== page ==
Sunday, October 21, 2007

Groundless Environmentalism

Tibor R. Machan

As one considers all the calls issued by environmentalist for people to desist from interfering with wild animals and plants, one may notice that something vital is hardly ever addressed. For example, a recent program on PBS featured supposedly endangered giant crocodiles and the narrator repeatedly insisted that there must be serious, worldwide measures adopted by governments to make sure that these huge animals remain alive and flourish, even if this means depriving many human beings who hunt them of their livelihood.

Even giant killer crocodiles are protected and elaborate bureaucratic maneuvers are needed in order for professional hunters to save people from them. One such bureaucrat on a program I caught insisted that the giant killer crocodile must not be destroyed, no matter what, never mind the danger it poses to the local human population (in Burundi).

Mind you, I am very glad that there are these animals. I enjoy learning about them, watching their behavior. I am even in favor of not endangering them needlessly, provided this does not intrude on the efforts to nearby humans to live and flourish. I am very much in favor, as a recent book of mine is titled, Putting Humans First (Rowman & Littlefield, 2004). Yet I have nothing against efforts to make sure that various interesting animals or plants are well taken care of by those who care about them.

What bothers me a lot is that I do not hear any discussion on the various programs that address endangered species just what criterion is appropriate when deciding whether a given endangered animal or plant species can be left to wither. After all, animals and plants come and go in and out of existence all the time. History is replete with this process of extinction and regeneration. The fact that in some cases the process involves decisions and actions by human beings seems to me entirely innocent. Such is life on planet earth. Unless it is demonstrated that something vital is lost when a species becomes extinct, I am not convinced that it needs to be saved. Mere sentiment cannot suffice as a reason for interfering with the human use of animals. After all, animals are routinely killed off by other animals or by various disasters that occur in the wilds with no help from human beings. Just what is to determine whether the extinction of some living species are part of the natural order or some kind of malfeasance on the part of human beings?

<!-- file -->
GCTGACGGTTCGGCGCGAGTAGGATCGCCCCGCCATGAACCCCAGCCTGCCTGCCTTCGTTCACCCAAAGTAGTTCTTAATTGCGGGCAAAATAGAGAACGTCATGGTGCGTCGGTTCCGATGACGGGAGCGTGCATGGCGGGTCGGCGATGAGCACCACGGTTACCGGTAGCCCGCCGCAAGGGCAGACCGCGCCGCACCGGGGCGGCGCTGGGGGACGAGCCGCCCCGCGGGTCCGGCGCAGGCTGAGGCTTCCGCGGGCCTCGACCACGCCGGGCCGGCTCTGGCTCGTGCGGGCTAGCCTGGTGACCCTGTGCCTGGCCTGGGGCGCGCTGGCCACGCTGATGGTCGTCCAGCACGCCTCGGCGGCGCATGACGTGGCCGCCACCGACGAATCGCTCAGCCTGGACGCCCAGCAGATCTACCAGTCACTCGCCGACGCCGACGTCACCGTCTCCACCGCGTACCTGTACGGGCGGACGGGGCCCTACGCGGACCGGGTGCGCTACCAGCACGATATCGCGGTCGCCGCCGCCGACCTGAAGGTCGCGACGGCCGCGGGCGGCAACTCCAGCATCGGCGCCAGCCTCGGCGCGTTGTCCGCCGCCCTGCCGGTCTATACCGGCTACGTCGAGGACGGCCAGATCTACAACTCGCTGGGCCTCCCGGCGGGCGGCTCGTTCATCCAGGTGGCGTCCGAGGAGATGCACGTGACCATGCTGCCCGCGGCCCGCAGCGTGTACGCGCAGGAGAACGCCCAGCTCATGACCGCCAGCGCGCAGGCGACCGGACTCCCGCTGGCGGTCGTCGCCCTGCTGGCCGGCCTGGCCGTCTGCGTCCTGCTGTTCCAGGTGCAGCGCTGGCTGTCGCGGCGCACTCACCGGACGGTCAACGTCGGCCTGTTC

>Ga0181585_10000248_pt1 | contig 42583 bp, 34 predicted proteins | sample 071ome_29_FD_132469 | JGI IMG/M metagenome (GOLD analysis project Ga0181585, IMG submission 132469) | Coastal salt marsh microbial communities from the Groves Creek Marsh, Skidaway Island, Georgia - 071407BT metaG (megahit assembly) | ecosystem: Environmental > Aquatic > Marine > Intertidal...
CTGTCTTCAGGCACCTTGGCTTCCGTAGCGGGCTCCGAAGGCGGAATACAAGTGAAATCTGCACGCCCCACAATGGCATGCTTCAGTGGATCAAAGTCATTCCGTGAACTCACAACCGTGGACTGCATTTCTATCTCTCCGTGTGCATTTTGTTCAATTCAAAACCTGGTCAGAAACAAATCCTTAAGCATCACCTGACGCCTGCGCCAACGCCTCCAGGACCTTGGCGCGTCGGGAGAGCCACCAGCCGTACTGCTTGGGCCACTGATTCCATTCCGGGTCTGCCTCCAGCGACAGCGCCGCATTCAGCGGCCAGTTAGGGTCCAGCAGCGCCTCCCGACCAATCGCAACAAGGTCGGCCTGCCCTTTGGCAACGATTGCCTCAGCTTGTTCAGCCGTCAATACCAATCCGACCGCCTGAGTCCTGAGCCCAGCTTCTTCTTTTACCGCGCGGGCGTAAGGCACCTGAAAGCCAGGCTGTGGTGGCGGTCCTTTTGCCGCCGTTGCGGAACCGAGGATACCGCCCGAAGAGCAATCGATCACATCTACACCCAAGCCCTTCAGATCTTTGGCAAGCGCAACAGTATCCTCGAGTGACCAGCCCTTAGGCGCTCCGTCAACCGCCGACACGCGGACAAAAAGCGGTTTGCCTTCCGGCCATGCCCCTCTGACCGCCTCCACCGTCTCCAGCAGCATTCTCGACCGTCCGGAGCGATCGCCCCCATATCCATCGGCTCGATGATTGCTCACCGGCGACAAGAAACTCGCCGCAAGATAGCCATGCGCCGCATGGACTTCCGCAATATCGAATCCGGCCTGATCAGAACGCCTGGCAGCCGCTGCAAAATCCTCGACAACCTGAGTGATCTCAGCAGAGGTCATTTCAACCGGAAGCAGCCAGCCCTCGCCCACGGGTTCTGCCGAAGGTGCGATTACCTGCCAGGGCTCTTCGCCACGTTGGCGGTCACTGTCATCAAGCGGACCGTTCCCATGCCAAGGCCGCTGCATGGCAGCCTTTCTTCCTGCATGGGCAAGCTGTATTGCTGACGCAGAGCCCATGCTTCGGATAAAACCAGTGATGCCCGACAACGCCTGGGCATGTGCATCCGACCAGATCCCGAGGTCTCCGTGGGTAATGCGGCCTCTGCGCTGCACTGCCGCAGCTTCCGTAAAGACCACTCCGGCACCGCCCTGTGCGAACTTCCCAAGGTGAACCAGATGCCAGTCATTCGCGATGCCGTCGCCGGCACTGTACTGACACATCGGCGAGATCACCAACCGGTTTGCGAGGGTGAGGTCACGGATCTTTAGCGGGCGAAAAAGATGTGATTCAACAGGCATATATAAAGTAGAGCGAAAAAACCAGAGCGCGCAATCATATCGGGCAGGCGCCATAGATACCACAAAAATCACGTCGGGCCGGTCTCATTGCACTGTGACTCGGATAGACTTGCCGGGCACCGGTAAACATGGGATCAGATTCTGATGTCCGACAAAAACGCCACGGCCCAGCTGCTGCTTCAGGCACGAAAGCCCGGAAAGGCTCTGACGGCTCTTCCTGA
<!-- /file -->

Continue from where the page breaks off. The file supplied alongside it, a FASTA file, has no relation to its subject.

This is never discussed in these programs, although intimations are made that there is something necessarily bad about any extinction or even endangerment. But why is this to be believed? No one appears to address this issue and, instead, narrators keep suggesting that people who kill or endanger wild animals are evil and must be stopped from doing so. There appears to be very little but rank misanthropy afoot here, without a serious examination of whether what people who use wild animals are actually doing anything wrong.

It is no answer to say that such people are hurting animals, or even to claim, perhaps quite truthfully, that they are helping to extinguish animals or plants. As already noted, animals and plants are extinguished all the time, much of the time by other animals and plants. So when people take part in this process, it is not at all clear that they are perpetrating something evil or even environmentally harmful. The mere dismay that some people feel when wild animals and plants are extinguished or endangered clearly does not suffice to make a case for its being wrong to do so.

If it were entirely costless to carry out policies that stop endangering species of life, hardly anyone could complain. But it isn’t costless. Often it is the livelihood of many human beings that gets sacrificed in order to stop endangering non-human life. And that is what should be at the forefront of thinking about this topic—people matter more than other living things, generally speaking.

Of course it would be swell if nothing that is liked by various human beings became endangered. Reckless, wanton destruction is certainly something to be avoided. But that is not what’s at issue here. The misanthropy evident from many who express concern in most p0ublic forums about the environment—a loose term if there ever was one—seems to have no support at all other than sentiment. And such sentiment should not be permitted to undermined human life and flourishing.

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